Sometimes it can be called cheap workers who come from villages in Western Ukraine in search of work. (Because they used it "vuiko" appeals to any men.) Therefore, it can be offensive.
Historically: Стрийко (stryiko) - uncle, father's brother.
Вуйко (vuiko) - maternal uncle, mother's brother.
Дядько - any uncle.
Nowadays is commonly used only the last term. It can also mean any elder man, and not only uncle. The same applies to aunt. This could mean any elder woman. Widespread is the use of diminutive forms in the Russian version - "дядя" (diadia), "тьотя" (tiotia) but this is not a literary norm.
Sounds OK to me. Please remember that real sounds produced by native speakers may be different from what you might expect from just reading the description of the sound. To me the sounds in дядько are textbook examples of denti-alveolar [dʲ] and [tʲ].
Some variation might be found among speakers, I assume. I cannot comment on Ukranian, but in Russian [dʲ] may get a slight hint of [d͡zʲ] depending on the speaker and the speaker's mood (while devoiced [tʲ] may become a bit like [t͡sʲ]) .
I came here to say this, but you summed it up MUCH better - I know a bit of Russian, and this is just how a soft D pretty much always sounds. I didn't actually question it until I saw all of these comments!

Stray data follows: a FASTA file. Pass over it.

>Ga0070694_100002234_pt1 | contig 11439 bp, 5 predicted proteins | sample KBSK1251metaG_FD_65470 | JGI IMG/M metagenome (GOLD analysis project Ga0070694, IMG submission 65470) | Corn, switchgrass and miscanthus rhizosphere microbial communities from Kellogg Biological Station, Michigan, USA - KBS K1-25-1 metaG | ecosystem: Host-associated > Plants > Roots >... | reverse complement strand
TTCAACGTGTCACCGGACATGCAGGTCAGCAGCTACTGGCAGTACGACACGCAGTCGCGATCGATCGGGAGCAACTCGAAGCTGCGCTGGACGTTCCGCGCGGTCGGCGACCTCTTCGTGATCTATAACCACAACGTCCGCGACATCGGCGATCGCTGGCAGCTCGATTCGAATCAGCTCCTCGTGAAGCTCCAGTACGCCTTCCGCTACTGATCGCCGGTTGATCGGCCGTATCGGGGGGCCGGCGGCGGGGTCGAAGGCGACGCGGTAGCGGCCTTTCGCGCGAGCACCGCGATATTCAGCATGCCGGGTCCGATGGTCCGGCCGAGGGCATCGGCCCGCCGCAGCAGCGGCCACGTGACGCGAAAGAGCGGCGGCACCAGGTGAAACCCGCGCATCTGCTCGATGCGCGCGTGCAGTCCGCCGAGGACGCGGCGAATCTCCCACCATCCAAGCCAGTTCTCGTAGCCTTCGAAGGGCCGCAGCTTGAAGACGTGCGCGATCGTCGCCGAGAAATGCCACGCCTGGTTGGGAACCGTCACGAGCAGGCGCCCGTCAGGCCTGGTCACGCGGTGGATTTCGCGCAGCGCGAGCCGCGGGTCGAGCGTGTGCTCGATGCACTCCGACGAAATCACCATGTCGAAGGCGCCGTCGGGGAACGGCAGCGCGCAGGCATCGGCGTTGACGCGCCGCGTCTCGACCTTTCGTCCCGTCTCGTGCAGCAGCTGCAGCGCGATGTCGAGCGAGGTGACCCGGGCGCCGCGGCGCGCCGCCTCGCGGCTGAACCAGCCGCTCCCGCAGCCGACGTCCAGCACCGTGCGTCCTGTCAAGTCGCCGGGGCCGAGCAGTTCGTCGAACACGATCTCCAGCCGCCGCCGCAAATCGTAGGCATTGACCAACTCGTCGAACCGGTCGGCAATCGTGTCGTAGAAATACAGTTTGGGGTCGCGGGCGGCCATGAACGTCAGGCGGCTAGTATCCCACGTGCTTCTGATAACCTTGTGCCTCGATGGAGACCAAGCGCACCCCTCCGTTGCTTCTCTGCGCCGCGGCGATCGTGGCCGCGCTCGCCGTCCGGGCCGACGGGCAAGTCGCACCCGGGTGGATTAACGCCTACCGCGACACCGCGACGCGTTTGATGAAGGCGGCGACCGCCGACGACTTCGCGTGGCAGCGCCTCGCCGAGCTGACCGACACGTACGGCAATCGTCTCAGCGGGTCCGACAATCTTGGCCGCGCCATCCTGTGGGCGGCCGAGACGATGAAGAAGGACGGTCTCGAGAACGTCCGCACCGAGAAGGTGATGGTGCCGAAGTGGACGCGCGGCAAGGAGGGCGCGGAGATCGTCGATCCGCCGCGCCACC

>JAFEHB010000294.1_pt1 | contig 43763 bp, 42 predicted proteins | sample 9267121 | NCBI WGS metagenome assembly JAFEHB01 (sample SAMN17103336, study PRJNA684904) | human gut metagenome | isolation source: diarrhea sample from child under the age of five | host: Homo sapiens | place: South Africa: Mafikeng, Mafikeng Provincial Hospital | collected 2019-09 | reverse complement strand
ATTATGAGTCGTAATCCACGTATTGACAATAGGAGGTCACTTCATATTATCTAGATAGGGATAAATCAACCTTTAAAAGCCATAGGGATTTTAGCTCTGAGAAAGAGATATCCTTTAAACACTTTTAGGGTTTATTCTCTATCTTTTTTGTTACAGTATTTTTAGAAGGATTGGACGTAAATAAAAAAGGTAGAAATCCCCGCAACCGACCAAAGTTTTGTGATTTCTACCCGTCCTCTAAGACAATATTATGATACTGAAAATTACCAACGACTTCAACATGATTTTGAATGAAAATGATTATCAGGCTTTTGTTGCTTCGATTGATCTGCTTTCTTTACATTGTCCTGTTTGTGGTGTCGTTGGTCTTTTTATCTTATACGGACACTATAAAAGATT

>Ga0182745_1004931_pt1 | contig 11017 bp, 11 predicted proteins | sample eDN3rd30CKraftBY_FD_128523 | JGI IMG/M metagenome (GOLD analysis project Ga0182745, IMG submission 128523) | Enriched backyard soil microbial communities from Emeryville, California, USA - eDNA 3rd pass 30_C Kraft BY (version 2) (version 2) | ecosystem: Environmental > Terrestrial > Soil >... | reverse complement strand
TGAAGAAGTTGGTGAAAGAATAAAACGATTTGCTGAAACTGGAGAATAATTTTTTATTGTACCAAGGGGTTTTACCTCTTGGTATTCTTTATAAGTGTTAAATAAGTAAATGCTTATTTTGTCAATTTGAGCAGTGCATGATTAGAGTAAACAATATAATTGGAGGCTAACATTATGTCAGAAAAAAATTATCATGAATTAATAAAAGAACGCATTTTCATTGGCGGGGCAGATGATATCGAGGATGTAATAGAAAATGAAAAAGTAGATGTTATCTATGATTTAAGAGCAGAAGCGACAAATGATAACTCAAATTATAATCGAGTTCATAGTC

(Btw, it took me EIGHT tries to write "Так" instead of "Да" for "yes"!)
To be honest I don't hear that in audio... Yes, there should be no ж sound in this word. However, I must admit that we can sometimes hear that in speech and there's really no explanation. I had a professor who pronounced word "діти" (kids) almost like "дзіти" and we just had to deal with it :)
I think it really just sounds like it's making a "ch" sound because (1) you're either not used to it or (2) how close together the sounds of the words are arranged. From what I've gathered so far and from what a friend told me, the ь in Ukrainian can be silent, as it is in this word and others. Дядько is properly pronounced "dyad-ko". Hope this helps
The palatalised д/т is proounced with the blade of your tongue, i.e., compared to a usual dental д (т) a wider and flatter area around the tip is used .
The exact realisation may vary. In present day Russian there is a certain trend of mixing in a tiny drop of dz / ts into this sound (meaning, the resolution of the consonant has a slight S to it).
Ukrainians still prefer a cleaner, more abrupt sound, like in this sentence.